Then begin to descend the hill towards Jiaming Lake, which lies at 3,310 meters (10,860 ft). Considered to be formed by meteor impacts 10,000 years ago, Jiaming Lake is a divine beauty that mirrors the Taiwan sky like a shining pearl. Keep a look out for Taiwan sambar deer roaming the alpine grasslands. Yushan azaleas, Taiwan lilies, and Yushan rhododendron frame the picturesque lake in soft, floral colours in spring and summer.
View one of Taiwan’s most impressive caves and thermal streams by visiting Lisong Hot Springs (栗松溫泉). A 30-meter (98 ft) high waterfall of weak alkaline carbonate water feeds the thermal river with mineral qualities in its 149°F (65°C) water. Marvel at the rock walls that don a milky green coat from the falling rapid.
Soak in the striking turquoise stream that simmers with misty vapor. You’ll also notice velvety algae growth on the rock walls from the humidity. The warm bath is a superb way to relax after the 3 km (1.8 mi) trek through rugged terrain to get to the secluded hot spring.
Set out to Zhiben Forest for a refreshing natural stroll amongst eastern Taiwan’s subtropical flora. Groves of Taiwan cycads, white banyan, camphor, and mahogany trees thrive in the undulating region of gentle, rolling hills.
Inhale the fresh phytoncide from the lush broadleaf woodlands that retain their vibrant greenery year-round. Let your mind clear and feel your stress melt away from the wooded scent that brings you calm and focus. In the autumn months, surround yourself with amber foliage from the maple trees as you step on the crunchy forest floor.
Once you’ve finished your forest bathing walk, treat yourself to a rejuvenating soak in the Zhiben Hot Springs. Cleanse your skin in the 131°F (55°C) sodium bicarbonate water and take in the scenic view of Zhiben’s exuberant leafy forest.
When visiting Taitung County, the easiest and most convenient place to stay is in Taitung City. Coastal Chenggong Township (成功鎭) is another suitable option for its scenic landscape where the green verdant meadows meet the sea.
Taitung County's largest city and the region's capital, Taitung City's friendly locals evoke a laid-back atmosphere. You'll feel on holiday as soon as you step foot in this easy, breezy coastal city with stunning scenery and abundant nature.
Wander in nature to the sound of the ocean at Taitung Forest Park. The 280 ha (692 ac) grove is an oasis of tranquility with a dense beefwood forest and scenic views of inland hills. Head towards Pipa Lake and marvel at the pure turquoise water showing the lakebed. This popular sanctuary is where locals and tourists take a blissful stroll in nature.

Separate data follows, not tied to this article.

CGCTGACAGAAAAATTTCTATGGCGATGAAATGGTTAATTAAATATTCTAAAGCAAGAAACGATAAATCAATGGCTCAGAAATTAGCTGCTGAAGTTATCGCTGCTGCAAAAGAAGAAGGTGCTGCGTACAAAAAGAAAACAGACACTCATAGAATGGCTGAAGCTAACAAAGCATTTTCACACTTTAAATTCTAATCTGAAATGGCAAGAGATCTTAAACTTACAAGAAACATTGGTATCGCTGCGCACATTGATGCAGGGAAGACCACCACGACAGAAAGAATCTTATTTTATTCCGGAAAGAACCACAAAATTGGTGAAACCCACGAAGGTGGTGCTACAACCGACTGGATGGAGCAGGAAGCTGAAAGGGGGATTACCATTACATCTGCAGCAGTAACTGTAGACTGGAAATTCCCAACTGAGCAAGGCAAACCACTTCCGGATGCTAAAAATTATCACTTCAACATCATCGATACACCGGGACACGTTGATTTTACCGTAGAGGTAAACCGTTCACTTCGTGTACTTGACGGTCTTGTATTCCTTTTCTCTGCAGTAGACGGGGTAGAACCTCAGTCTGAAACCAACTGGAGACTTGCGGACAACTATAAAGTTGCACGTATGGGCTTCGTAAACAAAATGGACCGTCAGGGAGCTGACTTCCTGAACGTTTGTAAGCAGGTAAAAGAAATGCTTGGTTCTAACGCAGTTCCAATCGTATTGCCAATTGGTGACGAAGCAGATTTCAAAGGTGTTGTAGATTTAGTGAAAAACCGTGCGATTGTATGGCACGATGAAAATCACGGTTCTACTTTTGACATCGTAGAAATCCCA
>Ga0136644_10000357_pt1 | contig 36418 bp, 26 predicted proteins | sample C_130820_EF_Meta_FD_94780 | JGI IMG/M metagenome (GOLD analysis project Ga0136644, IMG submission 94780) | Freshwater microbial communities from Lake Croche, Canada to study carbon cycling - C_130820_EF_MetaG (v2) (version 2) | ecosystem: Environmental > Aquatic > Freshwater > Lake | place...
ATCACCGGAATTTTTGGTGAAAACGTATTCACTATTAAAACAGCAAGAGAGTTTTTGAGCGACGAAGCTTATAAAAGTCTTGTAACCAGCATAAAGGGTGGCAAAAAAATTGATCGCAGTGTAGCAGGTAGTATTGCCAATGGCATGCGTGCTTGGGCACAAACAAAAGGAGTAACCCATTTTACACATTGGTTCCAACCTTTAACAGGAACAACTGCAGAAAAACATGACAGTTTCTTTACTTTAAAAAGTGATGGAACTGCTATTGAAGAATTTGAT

The best way to view Taitung City is from above, on the coastal hill Liyu Shan (鯉魚山). While only 76 meters (249 ft), it's a short scramble to the top, but the view is utterly worthwhile. You'll have a 360° outlook over the city and the shore to appreciate Taitung City's green lungs and pristine land.
Another great way to experience Taitung City is through its food. There is no better place for this than the Taitung Night Market. Sample local Taiwanese dishes and flavours, such as Dongshan duck head, pork bao buns, crispy chicken, and sugar apples. Get swept up in the buzzing ambience as you wander around, taking in all the smells, sights and sounds of a bustling night market.
Situated north of Taitung City, Chenggong Township has the longest coastline in the whole county. A stronghold for the Amis tribe, Chenggong Township is a land of cultural pride with a prosperous fishing industry.
Visit one of Taitung's most well-known wonders, Sanxiantai Bridge. You’ll immediately realise why its so popular once you set your eyes on the intriguing bridge. It has a fascinating eight-arched structure that resembles a Chinese dragon, and its fun to walk across the waterway as you rise and fall with each curve.
Next, visit the East Coast National Scenic Area (交通部觀光局東部海岸國家風景區), part of a 170 km (106 mi) stretch of coastline that spans from Hualien to Taitung. Admire the eroded rocky shores and pockmarked landforms that the elements shaped into strange formations.
Finally, head to Chenggong Fishing Harbor, for the freshest catch of the day. Sights, smells, and sounds feed your interest at this bustling port, the pride of Chenggong Township. Stop at one of the many seafood restaurants for a delicious lunch, and stroll along the harbor, admiring the colorful fishing boats, aquamarine water, and jolly atmosphere.
Start your journey to Taitung from Kaohsiung. Take a local express train from Xinzuoying Station in Kaohsiung City to Taitung City. Or you can rent a car or scooter from Kaohsiung, driving 163 km (101 mi) to get there.
Explore Taitung County with the PeakVisor 3D Map and identify its summits.